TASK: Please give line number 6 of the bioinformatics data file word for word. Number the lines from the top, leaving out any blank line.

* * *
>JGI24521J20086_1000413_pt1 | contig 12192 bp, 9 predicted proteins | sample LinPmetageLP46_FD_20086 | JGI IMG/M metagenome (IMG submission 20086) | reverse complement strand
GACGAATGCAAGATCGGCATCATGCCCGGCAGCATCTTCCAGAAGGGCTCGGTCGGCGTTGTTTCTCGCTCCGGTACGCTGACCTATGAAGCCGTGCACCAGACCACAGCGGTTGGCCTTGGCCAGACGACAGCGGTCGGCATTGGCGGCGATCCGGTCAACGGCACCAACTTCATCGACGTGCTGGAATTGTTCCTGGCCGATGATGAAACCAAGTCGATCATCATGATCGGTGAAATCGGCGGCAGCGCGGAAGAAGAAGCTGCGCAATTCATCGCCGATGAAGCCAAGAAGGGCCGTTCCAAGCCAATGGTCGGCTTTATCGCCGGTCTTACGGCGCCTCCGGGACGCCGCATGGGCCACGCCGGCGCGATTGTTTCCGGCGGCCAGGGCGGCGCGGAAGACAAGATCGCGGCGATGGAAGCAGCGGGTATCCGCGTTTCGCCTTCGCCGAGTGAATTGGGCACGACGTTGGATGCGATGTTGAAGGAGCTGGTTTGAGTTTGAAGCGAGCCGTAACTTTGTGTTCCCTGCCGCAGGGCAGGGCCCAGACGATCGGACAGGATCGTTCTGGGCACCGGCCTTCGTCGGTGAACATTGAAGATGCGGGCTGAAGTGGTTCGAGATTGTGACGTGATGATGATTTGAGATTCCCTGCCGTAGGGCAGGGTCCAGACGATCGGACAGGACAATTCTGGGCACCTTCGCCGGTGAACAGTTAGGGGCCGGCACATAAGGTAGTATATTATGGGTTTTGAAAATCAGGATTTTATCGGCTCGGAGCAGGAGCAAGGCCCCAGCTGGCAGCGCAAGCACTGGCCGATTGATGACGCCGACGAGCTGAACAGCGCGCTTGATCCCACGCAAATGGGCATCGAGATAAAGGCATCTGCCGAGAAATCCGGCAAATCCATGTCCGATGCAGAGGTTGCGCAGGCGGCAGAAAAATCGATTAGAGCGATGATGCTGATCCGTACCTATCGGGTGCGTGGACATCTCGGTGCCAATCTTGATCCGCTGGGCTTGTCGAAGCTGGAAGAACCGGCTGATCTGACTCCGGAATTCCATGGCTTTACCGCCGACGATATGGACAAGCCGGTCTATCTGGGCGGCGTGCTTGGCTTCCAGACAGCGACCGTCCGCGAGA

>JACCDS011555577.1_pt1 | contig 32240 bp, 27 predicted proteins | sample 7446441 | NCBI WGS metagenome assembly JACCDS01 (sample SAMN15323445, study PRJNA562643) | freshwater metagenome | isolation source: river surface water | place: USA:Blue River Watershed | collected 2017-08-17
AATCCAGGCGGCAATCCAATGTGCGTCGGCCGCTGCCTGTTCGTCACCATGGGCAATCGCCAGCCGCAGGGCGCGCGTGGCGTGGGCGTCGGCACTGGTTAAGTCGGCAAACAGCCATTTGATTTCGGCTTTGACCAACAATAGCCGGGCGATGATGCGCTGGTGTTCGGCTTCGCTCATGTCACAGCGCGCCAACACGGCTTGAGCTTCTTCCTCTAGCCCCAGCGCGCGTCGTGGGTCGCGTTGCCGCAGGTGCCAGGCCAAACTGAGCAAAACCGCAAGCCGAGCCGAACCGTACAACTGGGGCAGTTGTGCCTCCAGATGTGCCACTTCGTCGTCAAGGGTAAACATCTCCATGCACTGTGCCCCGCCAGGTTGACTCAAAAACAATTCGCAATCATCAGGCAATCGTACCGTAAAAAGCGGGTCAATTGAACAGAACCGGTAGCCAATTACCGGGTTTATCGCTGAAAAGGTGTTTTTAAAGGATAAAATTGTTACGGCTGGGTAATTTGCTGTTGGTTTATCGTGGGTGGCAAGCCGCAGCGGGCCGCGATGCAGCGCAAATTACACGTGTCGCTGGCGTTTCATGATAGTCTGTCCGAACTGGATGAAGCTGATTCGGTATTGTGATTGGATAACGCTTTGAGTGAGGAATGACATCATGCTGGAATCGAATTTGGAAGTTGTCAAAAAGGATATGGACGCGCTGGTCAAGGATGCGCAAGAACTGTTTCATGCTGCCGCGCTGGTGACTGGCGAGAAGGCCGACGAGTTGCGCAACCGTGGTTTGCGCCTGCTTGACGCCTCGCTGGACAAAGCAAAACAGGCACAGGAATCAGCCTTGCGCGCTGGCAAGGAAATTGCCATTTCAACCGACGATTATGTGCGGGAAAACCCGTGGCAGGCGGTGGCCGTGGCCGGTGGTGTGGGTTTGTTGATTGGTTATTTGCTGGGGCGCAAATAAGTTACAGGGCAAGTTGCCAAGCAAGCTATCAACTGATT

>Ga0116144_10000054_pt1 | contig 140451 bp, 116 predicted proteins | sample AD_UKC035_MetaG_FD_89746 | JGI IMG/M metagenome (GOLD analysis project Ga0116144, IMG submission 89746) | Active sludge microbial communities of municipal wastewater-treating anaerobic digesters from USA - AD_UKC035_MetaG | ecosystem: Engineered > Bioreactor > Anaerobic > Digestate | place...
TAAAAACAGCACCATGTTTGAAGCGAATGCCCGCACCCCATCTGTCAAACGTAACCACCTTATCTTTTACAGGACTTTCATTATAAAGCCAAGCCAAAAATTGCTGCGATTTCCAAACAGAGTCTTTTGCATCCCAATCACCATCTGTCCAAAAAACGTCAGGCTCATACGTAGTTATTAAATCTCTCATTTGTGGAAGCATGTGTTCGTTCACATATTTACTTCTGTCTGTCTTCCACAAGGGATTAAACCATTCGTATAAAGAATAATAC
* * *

TAAAAACAGCACCATGTTTGAAGCGAATGCCCGCACCCCATCTGTCAAACGTAACCACCTTATCTTTTACAGGACTTTCATTATAAAGCCAAGCCAAAAATTGCTGCGATTTCCAAACAGAGTCTTTTGCATCCCAATCACCATCTGTCCAAAAAACGTCAGGCTCATACGTAGTTATTAAATCTCTCATTTGTGGAAGCATGTGTTCGTTCACATATTTACTTCTGTCTGTCTTCCACAAGGGATTAAACCATTCGTATAAAGAATAATAC